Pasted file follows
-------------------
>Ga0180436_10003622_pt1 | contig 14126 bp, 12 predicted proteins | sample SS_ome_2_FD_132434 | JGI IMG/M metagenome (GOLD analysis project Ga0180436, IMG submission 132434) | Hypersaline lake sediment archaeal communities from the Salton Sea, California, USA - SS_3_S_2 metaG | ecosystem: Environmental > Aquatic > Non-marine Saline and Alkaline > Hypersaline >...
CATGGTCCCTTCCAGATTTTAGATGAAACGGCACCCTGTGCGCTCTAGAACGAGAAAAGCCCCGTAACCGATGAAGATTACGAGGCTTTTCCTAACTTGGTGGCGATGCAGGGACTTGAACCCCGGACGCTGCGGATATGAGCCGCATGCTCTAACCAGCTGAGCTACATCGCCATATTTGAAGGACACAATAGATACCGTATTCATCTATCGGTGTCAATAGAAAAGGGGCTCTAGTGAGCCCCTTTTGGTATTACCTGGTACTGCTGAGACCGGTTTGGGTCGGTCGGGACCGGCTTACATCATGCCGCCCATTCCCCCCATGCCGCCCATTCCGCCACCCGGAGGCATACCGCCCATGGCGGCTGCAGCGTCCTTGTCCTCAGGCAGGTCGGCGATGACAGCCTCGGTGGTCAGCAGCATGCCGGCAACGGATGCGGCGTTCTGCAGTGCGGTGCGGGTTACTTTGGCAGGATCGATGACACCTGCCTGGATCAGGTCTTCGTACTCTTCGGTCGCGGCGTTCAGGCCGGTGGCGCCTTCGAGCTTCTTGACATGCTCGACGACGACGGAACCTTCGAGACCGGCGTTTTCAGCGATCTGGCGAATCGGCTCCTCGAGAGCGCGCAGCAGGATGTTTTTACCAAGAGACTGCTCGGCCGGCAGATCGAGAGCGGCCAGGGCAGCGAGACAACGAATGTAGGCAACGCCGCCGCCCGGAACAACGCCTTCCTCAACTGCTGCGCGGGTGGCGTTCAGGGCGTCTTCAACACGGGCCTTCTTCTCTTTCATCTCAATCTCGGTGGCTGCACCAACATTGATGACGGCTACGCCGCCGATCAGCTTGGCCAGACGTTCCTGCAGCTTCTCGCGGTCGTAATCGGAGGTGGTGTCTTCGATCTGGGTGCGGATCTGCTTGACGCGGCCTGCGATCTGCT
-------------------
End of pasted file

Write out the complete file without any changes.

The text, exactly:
>Ga0180436_10003622_pt1 | contig 14126 bp, 12 predicted proteins | sample SS_ome_2_FD_132434 | JGI IMG/M metagenome (GOLD analysis project Ga0180436, IMG submission 132434) | Hypersaline lake sediment archaeal communities from the Salton Sea, California, USA - SS_3_S_2 metaG | ecosystem: Environmental > Aquatic > Non-marine Saline and Alkaline > Hypersaline >...
CATGGTCCCTTCCAGATTTTAGATGAAACGGCACCCTGTGCGCTCTAGAACGAGAAAAGCCCCGTAACCGATGAAGATTACGAGGCTTTTCCTAACTTGGTGGCGATGCAGGGACTTGAACCCCGGACGCTGCGGATATGAGCCGCATGCTCTAACCAGCTGAGCTACATCGCCATATTTGAAGGACACAATAGATACCGTATTCATCTATCGGTGTCAATAGAAAAGGGGCTCTAGTGAGCCCCTTTTGGTATTACCTGGTACTGCTGAGACCGGTTTGGGTCGGTCGGGACCGGCTTACATCATGCCGCCCATTCCCCCCATGCCGCCCATTCCGCCACCCGGAGGCATACCGCCCATGGCGGCTGCAGCGTCCTTGTCCTCAGGCAGGTCGGCGATGACAGCCTCGGTGGTCAGCAGCATGCCGGCAACGGATGCGGCGTTCTGCAGTGCGGTGCGGGTTACTTTGGCAGGATCGATGACACCTGCCTGGATCAGGTCTTCGTACTCTTCGGTCGCGGCGTTCAGGCCGGTGGCGCCTTCGAGCTTCTTGACATGCTCGACGACGACGGAACCTTCGAGACCGGCGTTTTCAGCGATCTGGCGAATCGGCTCCTCGAGAGCGCGCAGCAGGATGTTTTTACCAAGAGACTGCTCGGCCGGCAGATCGAGAGCGGCCAGGGCAGCGAGACAACGAATGTAGGCAACGCCGCCGCCCGGAACAACGCCTTCCTCAACTGCTGCGCGGGTGGCGTTCAGGGCGTCTTCAACACGGGCCTTCTTCTCTTTCATCTCAATCTCGGTGGCTGCACCAACATTGATGACGGCTACGCCGCCGATCAGCTTGGCCAGACGTTCCTGCAGCTTCTCGCGGTCGTAATCGGAGGTGGTGTCTTCGATCTGGGTGCGGATCTGCTTGACGCGGCCTGCGATCTGCT